Teacher Stuff: Cute Character Secrets


I got a comment today that really made my day, made me feel guilty, and motivated me, all at the same time. I have been absent. No bones about it. But I haven’t forgotten you.

My past year has been an upheaval to say the least. Not to get into the nitty-gritty, but a divorce with kids is a time-consuming and GIANT ordeal. However, we are on the greener side of the hill, folks, and I am starting to have more time.

That being said, I have SO MANY ideas for posts. So I ask you to be patient and keep checking back, I am motivated (Thanks, LaserTest) and ready to go!

Today, though, I want to share a secret.


I LOVE book characters! I love that they cover my wall and remind my students of the amazing stories we’ve read and the journeys we’ve been on. I get compliments on my characters all the time but you should know something…I have a secret helper.

It’s a projector.

I am BLESSED to have a station in my classroom with a doc cam, computer and projector. I use them to find a picture with either the doc cam or computer, project it on the wall and trace it onto chart paper! Yes, I do a LOT of coloring at home, and yes, it might seem trivial to some. But when my kids walk in every day and see their favorite characters on the wall, they make great connections, they share memories of favorite stories and they remember how FUN reading is!

So, pull out a book, trace and color a little, it will be worth it, I promise!  Here are a few from the first weeks of school. Sorry, my camera was not cooperating with the lighting in my room. More soon!




Teacher Stuff: It’s Chart Day!!


I LOVE making charts!  Step into my classroom and you’ll probably say, “Wow, someone has too much time!” but to be honest, I  don’t!  I just love them so much and love the way they are useful but can add so much character (sometimes literally) to our walls.  They help the kids remember stories, access words they’ve learned, or recall tools to help them organize their thinking.  I have found that the kids, especially little ones, use and remember more from the charts when they are very visual, so I make time in my week to create these charts using characters from the stories, pictures to illustrate a poem or concept, and bright colors.  It’s also a win-win because I get to do a little art, which I don’t really have time for at home!  So stop on in and look around!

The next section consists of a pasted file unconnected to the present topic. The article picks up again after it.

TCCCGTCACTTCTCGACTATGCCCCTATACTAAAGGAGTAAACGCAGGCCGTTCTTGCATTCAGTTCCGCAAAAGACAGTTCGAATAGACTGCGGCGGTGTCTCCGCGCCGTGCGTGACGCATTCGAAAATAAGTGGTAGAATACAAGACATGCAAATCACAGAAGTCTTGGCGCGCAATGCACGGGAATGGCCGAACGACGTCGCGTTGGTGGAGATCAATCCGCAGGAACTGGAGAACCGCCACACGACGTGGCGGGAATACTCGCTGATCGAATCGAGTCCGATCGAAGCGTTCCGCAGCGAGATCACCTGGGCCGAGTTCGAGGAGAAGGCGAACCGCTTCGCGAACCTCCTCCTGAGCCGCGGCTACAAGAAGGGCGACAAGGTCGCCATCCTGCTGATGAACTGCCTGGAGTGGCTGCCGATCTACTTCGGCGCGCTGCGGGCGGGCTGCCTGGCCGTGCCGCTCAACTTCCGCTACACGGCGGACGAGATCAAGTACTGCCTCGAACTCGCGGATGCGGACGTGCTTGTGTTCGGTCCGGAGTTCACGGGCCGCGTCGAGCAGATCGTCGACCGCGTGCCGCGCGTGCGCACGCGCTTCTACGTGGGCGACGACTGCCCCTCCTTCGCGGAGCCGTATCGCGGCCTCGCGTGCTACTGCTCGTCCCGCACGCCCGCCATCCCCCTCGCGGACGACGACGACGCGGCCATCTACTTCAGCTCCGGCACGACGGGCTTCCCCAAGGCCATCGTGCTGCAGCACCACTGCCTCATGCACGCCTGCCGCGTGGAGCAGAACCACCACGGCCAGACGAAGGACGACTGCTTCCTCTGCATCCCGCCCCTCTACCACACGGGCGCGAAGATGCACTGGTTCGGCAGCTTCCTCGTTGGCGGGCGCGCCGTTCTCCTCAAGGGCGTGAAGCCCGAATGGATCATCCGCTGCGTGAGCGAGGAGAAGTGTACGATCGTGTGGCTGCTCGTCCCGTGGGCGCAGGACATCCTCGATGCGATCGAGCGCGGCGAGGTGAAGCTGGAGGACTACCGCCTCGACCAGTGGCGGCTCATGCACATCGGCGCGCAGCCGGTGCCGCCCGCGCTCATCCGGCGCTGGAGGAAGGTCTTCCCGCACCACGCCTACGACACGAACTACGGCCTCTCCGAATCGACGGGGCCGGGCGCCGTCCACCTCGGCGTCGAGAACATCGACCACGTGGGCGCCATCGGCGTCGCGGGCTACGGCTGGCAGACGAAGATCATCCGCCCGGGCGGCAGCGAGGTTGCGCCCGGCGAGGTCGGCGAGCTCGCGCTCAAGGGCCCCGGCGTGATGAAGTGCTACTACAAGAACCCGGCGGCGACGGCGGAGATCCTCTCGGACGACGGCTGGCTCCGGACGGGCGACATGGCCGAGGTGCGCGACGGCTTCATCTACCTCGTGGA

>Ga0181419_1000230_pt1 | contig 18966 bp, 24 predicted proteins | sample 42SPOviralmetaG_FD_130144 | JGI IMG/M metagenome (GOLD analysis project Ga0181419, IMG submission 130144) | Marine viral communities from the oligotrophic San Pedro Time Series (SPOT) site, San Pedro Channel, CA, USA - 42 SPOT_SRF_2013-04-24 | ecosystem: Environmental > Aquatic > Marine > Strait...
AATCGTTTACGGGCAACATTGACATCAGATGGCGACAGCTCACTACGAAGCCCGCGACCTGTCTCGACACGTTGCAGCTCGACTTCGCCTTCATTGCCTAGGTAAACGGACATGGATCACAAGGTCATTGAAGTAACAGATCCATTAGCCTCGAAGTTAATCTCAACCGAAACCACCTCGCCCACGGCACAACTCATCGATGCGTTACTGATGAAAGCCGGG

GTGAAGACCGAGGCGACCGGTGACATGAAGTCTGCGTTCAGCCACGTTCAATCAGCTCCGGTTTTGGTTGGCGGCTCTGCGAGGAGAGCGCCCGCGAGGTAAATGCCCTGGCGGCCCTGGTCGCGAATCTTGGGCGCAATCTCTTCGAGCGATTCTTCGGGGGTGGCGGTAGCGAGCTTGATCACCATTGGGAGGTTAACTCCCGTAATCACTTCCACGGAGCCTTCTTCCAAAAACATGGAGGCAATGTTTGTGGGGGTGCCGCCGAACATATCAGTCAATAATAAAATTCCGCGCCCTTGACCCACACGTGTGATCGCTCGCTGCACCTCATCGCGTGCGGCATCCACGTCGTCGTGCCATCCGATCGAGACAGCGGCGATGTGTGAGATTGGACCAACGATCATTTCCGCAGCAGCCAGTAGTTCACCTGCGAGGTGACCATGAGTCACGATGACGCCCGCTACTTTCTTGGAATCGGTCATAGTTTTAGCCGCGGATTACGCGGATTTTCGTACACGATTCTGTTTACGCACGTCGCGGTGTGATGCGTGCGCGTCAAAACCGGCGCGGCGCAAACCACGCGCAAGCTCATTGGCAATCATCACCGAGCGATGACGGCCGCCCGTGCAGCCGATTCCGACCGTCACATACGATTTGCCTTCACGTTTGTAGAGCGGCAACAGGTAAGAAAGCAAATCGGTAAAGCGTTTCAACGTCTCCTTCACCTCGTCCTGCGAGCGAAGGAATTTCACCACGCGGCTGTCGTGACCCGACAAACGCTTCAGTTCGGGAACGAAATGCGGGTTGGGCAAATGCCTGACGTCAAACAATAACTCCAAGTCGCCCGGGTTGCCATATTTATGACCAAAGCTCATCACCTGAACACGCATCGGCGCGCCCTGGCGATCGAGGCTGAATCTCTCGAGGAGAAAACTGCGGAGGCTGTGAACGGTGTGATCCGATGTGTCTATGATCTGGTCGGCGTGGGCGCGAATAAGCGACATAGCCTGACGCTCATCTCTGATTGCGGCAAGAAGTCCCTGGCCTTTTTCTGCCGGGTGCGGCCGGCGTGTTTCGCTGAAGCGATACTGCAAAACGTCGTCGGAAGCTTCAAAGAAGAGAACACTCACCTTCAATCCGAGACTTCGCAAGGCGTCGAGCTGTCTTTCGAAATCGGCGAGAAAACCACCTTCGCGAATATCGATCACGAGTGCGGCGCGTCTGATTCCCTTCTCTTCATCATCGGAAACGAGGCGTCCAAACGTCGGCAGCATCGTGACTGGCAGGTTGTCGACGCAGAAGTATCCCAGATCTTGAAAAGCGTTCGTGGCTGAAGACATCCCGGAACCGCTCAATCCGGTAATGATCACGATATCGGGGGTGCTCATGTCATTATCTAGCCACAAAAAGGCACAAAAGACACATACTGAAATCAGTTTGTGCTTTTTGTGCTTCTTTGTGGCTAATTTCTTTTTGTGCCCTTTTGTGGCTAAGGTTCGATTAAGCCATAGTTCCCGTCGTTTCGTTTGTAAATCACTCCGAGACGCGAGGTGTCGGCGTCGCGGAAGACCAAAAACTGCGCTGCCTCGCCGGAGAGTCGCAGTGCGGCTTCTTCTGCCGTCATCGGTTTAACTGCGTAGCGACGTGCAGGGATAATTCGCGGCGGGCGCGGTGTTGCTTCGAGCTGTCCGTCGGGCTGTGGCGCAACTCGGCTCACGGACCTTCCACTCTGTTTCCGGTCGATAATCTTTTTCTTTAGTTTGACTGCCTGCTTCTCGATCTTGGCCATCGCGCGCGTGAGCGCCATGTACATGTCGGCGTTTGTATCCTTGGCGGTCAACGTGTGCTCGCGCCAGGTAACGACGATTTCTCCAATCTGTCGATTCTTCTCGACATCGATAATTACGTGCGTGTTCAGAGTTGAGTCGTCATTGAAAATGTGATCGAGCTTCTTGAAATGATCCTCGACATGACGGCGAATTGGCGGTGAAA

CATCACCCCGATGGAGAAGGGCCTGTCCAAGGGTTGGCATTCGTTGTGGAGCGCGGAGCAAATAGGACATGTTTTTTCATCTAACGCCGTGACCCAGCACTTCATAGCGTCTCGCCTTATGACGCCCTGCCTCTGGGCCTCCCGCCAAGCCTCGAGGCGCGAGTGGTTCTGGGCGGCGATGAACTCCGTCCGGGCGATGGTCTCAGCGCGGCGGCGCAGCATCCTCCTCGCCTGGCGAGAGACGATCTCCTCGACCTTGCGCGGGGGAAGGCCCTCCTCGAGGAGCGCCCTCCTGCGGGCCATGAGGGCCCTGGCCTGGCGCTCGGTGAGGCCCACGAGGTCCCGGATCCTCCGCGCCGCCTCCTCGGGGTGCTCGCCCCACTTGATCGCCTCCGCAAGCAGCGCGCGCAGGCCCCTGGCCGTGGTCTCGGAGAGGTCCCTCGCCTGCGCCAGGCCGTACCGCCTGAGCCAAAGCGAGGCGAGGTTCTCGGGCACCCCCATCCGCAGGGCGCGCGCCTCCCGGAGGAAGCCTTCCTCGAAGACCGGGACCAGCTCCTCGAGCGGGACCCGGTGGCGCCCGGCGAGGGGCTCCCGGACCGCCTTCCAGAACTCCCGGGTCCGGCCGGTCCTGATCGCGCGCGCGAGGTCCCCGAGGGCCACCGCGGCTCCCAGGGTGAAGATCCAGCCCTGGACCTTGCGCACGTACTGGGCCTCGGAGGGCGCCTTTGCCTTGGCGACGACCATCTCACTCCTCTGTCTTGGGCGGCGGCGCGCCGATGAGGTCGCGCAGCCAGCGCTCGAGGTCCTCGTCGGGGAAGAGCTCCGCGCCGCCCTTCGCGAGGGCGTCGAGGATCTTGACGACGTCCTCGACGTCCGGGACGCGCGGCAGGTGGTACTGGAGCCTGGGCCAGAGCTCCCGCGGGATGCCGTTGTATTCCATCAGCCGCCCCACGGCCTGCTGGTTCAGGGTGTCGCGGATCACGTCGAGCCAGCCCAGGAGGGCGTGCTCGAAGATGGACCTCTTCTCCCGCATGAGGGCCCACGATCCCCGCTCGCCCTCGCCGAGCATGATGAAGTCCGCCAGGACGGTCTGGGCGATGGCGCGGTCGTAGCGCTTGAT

5 Finger Retelling

    Let’s start with the charts I made for the week we were practicing Retelling using familiar stories.  We started by introducing the 5-Finger Retelling chart and using the elements of a story to help us retell all the important parts of a story.  This chart was based on several charts and ideas found on Pinterest, particularly one from First Grade W.O.W. and one from The Techy Teacher.  We had the idea to use a hand as a strategy to track whether they had included all the important elements in order. During the week, we used the chart to help us retell familiar stories together as well as in their Reading Response journals.

Red Riding Hood SummaryOn the first day, we discussed the elements of James Marshall’s Red Riding Hood and worked together to write a summary of the story.  We then paired up and practiced retelling the story to a partner using the 5-Finger Retelling strategy to help.  Students completed a story map in their journals of the characters, setting, problem and solution.

The rest of the week, we read together, practiced retelling to a partner or as a group and then completed the story map on the chart.  Students then wrote their own summaries for Reading Response using the 5-Finger Retelling strategy.

Story Maps 2Story Map

Books We Used:

Red Riding Hood by James Marshall

The Three Little Wolves and the Big, Bad Pig by Eugene Trivizas

The Tortoise and the Jackrabbit by Susan Lowell

The Three Little Javelinas by Susan Lowell

Corduroy by Don Freeman

Moving on to other charts!!  I also like to use charts to help us remember skills we’ve learned in Word Work or Writing.  Some of my favorites have been the Alliteration Chart, based on the amazing chart from The First Grade Parade!!  I added a few extra tongue twisters the kids particularly liked but it very close to hers!  It was just too cute not to borrow!

Alliteration Chart